Ramifications of selling a home without municipal approved building plans

Ramifications of selling a home without municipal approved building plans
If you are in the process of selling your home, and don’t have any or up to date approved plans, you could find yourself in a lot of trouble.

Ramifications of selling a home without municipal approved building plans

If you are in the process of selling your home, and don’t have any or up to date approved plans, you could find yourself in a lot of trouble.

If you are buying a house, and don’t ask whether the seller has approved and ip to date plans, you might end up inheriting some very expensive problems.

Every homeowner is required by law to have house plans drawn up to certain SANS and NBR standards and specifications, and house plans must be approved by the local authority in their area, it stands to reason that every house will have plans. However this is not always the case, and a lack of approved house plans is clearly a major problem for many people buying and selling houses and other buildings throughout South Africa.

In some cases the owners only discover that there are no plans years after they have bought a property, either because they eventually want to do alterations, or because they want to sell. In other cases eager buyers find at the point of sale that a house they are buying does not have any approved plans, and they want to know whose responsibility it is to have “as built” plans drawn up.

The reality is that if alterations and additions have been carried out on a property without municipal (local authority) approval and the property is then sold, it can become quite a complex legal matter.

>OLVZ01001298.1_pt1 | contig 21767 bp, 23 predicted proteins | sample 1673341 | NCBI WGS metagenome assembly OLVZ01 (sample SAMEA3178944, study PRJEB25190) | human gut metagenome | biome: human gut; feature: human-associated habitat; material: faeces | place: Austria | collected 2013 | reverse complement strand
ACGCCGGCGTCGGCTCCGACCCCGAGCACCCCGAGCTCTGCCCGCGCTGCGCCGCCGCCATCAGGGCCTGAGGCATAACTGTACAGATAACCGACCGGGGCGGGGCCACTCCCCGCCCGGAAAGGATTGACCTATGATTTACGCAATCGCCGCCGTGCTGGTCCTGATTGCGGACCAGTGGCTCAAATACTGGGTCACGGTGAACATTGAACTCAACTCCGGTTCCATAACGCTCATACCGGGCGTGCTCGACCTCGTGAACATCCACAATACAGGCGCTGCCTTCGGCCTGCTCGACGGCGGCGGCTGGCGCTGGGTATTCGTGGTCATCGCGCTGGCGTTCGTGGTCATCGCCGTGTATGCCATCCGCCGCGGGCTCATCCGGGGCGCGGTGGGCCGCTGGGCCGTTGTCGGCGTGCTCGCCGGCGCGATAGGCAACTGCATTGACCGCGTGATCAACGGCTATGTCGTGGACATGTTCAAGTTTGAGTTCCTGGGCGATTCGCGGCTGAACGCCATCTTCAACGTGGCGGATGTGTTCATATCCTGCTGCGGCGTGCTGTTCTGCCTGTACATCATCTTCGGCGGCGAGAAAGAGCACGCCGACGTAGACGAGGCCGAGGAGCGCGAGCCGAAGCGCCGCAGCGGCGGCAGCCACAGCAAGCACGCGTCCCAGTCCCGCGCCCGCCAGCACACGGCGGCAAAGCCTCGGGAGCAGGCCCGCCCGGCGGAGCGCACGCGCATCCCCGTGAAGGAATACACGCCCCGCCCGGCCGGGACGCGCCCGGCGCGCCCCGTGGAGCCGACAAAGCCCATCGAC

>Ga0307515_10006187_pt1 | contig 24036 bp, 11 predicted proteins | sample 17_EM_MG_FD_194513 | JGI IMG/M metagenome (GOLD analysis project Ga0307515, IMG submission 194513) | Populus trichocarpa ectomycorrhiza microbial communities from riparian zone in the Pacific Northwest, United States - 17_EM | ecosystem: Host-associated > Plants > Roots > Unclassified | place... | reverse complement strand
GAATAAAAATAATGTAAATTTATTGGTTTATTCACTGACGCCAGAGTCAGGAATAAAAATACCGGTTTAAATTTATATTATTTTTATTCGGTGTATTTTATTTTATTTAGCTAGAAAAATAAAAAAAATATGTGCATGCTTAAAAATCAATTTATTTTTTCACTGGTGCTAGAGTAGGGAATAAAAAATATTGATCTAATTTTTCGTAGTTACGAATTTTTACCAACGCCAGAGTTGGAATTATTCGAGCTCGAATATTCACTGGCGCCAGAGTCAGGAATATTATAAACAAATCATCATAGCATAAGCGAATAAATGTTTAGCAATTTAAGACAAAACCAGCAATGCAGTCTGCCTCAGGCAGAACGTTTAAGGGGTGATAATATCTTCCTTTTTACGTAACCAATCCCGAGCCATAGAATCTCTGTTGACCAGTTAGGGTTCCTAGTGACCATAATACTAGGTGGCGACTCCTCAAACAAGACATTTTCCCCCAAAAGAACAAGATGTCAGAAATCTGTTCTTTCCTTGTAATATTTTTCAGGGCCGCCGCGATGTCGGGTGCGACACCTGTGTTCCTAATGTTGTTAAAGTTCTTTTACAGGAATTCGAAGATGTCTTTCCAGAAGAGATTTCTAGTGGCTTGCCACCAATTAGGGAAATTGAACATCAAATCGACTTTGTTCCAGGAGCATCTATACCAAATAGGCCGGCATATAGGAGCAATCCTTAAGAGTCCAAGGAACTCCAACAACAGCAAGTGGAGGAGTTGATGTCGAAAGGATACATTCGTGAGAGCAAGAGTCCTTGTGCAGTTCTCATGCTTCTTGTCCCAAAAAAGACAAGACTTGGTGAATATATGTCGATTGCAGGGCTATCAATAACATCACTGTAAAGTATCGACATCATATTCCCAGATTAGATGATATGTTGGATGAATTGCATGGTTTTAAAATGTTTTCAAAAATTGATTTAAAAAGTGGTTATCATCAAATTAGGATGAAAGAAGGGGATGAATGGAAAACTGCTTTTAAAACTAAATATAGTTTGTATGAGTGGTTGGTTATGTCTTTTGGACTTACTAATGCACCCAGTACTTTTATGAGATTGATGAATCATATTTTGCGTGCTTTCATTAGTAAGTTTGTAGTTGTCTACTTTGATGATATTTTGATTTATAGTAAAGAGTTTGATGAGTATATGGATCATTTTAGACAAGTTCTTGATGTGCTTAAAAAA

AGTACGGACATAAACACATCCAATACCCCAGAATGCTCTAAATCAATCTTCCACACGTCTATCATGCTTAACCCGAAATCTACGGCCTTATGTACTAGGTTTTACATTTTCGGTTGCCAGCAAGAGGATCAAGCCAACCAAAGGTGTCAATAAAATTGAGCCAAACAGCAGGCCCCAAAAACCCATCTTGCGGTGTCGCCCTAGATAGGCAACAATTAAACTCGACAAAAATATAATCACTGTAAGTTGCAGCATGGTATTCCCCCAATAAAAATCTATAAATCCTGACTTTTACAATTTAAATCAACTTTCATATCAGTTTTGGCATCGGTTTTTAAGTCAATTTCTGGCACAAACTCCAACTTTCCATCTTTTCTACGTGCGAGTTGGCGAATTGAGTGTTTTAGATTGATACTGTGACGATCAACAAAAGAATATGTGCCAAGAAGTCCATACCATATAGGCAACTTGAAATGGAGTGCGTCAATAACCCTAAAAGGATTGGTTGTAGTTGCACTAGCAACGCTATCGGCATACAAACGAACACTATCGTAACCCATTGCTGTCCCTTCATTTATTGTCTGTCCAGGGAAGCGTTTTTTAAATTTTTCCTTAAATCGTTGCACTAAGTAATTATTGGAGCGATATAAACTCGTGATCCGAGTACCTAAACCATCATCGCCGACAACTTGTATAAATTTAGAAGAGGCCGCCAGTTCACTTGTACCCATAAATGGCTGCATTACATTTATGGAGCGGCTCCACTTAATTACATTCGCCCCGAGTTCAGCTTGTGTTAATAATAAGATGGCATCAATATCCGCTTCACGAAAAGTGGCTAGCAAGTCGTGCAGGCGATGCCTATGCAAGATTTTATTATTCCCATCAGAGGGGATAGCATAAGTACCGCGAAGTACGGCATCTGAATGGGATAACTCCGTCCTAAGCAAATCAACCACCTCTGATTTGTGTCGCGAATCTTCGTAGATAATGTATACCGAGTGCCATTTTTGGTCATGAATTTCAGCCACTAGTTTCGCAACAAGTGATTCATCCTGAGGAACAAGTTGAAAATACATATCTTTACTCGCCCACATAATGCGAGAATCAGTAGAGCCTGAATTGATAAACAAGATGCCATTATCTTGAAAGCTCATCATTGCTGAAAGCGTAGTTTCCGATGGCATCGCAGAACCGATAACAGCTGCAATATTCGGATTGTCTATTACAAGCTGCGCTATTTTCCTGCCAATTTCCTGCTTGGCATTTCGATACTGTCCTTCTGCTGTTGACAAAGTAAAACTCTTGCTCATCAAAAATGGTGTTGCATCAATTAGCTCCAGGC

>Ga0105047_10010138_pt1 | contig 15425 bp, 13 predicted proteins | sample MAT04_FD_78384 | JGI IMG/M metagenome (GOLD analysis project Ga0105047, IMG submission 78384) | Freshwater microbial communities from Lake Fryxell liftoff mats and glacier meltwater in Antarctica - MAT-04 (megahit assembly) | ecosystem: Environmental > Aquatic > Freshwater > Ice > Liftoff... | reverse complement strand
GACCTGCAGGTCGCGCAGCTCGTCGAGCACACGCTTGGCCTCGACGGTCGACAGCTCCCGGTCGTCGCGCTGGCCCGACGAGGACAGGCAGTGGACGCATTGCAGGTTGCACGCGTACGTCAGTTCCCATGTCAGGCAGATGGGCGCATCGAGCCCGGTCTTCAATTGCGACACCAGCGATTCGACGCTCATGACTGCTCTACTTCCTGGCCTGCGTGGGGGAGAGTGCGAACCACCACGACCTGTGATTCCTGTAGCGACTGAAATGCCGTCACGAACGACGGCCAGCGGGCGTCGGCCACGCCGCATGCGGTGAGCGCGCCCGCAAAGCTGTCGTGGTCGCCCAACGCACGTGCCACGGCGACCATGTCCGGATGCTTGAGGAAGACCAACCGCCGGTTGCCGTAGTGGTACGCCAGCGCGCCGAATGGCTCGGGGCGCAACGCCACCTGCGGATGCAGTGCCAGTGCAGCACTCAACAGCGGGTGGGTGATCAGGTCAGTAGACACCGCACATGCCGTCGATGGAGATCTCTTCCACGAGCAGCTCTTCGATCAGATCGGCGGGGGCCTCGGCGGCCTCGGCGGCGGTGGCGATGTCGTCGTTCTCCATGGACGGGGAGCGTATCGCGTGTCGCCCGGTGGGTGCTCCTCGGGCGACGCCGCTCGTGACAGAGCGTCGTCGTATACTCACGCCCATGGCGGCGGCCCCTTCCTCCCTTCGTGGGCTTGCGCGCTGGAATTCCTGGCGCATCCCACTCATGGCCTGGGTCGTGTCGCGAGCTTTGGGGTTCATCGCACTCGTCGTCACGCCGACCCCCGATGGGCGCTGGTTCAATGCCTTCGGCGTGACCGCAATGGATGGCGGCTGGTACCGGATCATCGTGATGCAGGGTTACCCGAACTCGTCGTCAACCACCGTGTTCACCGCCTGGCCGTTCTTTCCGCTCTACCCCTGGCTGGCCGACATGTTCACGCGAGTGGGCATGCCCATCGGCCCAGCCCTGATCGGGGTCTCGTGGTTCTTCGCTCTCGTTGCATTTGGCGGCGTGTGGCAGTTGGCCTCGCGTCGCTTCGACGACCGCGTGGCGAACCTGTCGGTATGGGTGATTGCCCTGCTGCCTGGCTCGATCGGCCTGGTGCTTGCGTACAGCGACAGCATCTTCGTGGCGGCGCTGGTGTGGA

Possible issues and problems that can surface

The lack of updated and approved plans could lead a municipality to refuse to allow any further renovations a purchaser might have had planned for the property. In some extreme cases the municipality could order that illegally built structures or additions must be demolished.

Other courses of action include the reduction in purchase price or a claim for damages. In some cases an offer to purchase a house will dependent on the purchaser obtaining a home-loan from a bank or other institution. And in most cases, the financial institution will want to see updated and approved building plans before finance will be granted. If the building plans submitted to council don’t match the building as it stands, then the sale could fall through and set the seller’s plans back for lengthy period, together with additional expenses to have updated building plans drawn up and approved by the local municipality.

The local municipality can also impose fines on any building work that was done without the proper approval.

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